Mamberamo people oppose dam project

Down to Earth No 50 August 2001

Indigenous peoples in the Mamberamo region of West Papua are calling for the 7.7 million hectare Mamberamo mega-project to be stopped.

The Mamberamo project, announced in the 1990s by former President Habibie when he was minister for research and technology, includes the construction of hydro-dams which will permanently affect the fragile ecosystem of the mangrove swamps downstream. Other plans include agribusiness, forestry and heavy industry, including a steelworks, nickel and copper smelters and a fuel cell engine plant. (see DTEs 32,34,35,37 and 49 for background)

After the economic crisis hit in 1997, the project ground to a halt. Even now, it is not thought that any major investors have committed funds to a potential eco-disaster which could be even larger than the Central Kalimantan mega-project. However, recent statements indicate that Jakarta still wants Mamberamo to go ahead after special autonomy has been settled (see DTE 49). In May, environment minister Sonny Keraf, promised that if the Papuan people were opposed, the project would be shelved.

Alarmed at the prospects of their lands being taken over and their livelihoods destroyed, a consultation of local indigenous peoples in the Mamberamo area has decided to reject the project. In May, a delegation travelled to Jakarta to put this decision to government ministers and try to persuade them that development in the area should be aimed at improving the lives of local peoples, not attracting heavy industry. "We don't want the Mamberamo River to be destroyed by irresponsible people", said Wempi Bilsi, head of the Mamberamo Indigenous Peoples' organisation. "If our fish are wiped out, we're worried we'll starve to death."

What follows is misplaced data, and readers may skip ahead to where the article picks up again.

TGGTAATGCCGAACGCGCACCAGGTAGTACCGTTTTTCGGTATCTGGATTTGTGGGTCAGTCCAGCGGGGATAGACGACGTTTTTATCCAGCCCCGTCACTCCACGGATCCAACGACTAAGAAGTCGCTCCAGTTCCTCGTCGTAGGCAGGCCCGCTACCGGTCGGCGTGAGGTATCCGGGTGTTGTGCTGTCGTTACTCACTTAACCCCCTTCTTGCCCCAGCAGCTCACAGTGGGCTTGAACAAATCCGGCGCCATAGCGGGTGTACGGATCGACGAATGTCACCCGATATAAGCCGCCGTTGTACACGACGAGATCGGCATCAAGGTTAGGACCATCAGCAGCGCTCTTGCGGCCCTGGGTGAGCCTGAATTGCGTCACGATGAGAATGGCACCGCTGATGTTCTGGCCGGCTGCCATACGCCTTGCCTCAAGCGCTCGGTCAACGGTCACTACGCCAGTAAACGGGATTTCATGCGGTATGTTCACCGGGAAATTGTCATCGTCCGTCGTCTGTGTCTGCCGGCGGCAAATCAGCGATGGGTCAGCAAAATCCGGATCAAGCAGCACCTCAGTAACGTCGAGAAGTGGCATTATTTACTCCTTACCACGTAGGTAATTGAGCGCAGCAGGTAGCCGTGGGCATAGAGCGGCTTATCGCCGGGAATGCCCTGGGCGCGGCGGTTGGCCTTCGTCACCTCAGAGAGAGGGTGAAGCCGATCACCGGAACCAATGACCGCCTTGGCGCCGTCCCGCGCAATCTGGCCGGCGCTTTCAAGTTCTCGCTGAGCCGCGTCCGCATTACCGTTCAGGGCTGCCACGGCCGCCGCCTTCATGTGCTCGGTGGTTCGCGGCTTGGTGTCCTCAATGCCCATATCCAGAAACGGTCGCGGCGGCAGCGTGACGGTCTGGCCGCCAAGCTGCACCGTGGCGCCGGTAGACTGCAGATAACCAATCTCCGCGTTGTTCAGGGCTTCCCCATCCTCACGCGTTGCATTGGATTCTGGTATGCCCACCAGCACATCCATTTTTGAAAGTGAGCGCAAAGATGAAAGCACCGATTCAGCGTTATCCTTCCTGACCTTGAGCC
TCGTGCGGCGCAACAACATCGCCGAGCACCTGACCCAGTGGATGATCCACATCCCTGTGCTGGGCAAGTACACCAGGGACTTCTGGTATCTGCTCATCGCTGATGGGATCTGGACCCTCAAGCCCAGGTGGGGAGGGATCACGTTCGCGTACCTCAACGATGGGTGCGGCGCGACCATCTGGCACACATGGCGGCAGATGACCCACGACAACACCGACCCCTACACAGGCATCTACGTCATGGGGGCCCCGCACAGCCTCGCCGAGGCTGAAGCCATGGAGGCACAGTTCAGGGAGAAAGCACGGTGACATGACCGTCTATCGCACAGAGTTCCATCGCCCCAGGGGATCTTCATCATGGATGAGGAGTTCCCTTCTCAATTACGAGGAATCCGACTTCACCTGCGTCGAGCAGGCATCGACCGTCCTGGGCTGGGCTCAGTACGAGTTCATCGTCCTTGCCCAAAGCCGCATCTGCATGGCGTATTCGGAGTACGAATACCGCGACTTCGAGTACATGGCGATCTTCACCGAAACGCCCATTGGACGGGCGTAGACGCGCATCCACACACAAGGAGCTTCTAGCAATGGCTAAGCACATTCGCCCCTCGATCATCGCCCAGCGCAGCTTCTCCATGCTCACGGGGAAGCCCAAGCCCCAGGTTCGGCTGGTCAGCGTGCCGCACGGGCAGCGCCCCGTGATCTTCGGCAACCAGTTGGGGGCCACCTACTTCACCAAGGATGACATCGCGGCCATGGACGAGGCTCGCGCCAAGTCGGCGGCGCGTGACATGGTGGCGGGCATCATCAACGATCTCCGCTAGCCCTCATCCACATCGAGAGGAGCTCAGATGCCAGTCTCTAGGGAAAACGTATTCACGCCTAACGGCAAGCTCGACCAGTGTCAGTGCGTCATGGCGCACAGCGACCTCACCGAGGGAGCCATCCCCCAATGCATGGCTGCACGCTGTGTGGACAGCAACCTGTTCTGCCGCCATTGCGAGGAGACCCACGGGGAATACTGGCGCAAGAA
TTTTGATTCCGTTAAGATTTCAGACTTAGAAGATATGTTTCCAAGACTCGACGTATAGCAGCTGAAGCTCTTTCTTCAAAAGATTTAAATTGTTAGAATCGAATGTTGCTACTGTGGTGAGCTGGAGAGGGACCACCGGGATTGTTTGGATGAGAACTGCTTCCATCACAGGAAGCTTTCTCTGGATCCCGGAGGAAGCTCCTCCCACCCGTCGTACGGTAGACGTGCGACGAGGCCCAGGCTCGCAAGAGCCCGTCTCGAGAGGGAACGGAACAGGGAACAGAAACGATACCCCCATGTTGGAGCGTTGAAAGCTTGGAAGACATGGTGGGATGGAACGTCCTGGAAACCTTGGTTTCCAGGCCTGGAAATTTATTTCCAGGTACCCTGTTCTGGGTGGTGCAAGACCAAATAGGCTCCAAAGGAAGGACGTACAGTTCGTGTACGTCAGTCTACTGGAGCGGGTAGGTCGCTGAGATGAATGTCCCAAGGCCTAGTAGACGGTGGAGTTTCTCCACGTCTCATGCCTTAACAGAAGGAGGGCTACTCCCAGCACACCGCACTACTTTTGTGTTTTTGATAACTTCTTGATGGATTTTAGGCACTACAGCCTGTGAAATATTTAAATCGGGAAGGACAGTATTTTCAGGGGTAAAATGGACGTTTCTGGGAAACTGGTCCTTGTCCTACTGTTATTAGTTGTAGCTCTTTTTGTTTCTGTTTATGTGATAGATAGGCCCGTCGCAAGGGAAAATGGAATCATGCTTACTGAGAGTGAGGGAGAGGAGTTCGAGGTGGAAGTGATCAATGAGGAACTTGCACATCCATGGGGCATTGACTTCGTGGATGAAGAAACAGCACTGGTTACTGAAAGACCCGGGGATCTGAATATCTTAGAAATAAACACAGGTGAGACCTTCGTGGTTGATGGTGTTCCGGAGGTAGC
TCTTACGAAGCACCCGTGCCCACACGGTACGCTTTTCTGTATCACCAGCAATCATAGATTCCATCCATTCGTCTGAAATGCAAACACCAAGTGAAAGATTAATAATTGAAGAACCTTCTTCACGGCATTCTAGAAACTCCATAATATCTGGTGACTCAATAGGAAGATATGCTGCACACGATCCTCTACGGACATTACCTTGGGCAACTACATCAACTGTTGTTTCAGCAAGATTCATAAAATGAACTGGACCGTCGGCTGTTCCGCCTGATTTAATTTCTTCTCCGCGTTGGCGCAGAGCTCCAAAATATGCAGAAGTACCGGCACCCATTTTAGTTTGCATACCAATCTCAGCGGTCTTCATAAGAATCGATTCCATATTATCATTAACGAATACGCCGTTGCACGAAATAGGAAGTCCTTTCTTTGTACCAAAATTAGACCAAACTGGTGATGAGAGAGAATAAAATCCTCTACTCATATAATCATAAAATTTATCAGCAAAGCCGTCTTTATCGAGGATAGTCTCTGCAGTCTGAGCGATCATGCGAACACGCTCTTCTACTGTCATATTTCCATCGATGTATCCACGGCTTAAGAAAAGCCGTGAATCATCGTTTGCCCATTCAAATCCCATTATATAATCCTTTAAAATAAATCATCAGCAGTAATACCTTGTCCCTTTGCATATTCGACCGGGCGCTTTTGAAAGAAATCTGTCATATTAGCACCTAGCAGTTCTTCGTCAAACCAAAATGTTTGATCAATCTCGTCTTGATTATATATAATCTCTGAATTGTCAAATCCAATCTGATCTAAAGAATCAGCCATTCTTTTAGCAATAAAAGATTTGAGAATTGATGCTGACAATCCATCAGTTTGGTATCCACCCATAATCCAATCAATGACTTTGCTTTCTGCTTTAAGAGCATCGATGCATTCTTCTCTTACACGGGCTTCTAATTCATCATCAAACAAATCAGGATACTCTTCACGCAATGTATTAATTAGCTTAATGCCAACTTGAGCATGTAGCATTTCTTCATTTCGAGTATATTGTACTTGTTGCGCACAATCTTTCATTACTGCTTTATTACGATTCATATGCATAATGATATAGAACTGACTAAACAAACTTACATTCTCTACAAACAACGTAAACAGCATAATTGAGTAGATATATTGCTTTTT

The delegation also objected to the fact that a 1995 government survey of the area had concluded that there were "no people living in the area". In fact there are an estimated 20,000 people living in the Mamberamo watershed. The government appears to be determined to go ahead with the project. According to Made Astawa Rai, a senior official with at the Eastern Indonesian Development office, the environmental impact assessment is not yet ready. But even if the study produces a negative conclusion "the government will keep persuading the local people to accept the plan," he told the Indonesian weekly, Tempo.

(Tempo 12-18/Jun/01;


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